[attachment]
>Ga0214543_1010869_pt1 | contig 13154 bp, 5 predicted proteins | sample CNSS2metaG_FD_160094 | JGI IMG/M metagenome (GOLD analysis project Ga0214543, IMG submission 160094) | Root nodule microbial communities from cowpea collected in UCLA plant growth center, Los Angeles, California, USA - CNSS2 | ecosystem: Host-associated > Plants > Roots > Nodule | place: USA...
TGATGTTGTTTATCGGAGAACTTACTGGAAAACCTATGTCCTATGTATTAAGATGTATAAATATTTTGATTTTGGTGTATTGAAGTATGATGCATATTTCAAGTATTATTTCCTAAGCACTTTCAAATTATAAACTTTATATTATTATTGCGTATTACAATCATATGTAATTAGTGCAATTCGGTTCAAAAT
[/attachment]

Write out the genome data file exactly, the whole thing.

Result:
>Ga0214543_1010869_pt1 | contig 13154 bp, 5 predicted proteins | sample CNSS2metaG_FD_160094 | JGI IMG/M metagenome (GOLD analysis project Ga0214543, IMG submission 160094) | Root nodule microbial communities from cowpea collected in UCLA plant growth center, Los Angeles, California, USA - CNSS2 | ecosystem: Host-associated > Plants > Roots > Nodule | place: USA...
TGATGTTGTTTATCGGAGAACTTACTGGAAAACCTATGTCCTATGTATTAAGATGTATAAATATTTTGATTTTGGTGTATTGAAGTATGATGCATATTTCAAGTATTATTTCCTAAGCACTTTCAAATTATAAACTTTATATTATTATTGCGTATTACAATCATATGTAATTAGTGCAATTCGGTTCAAAAT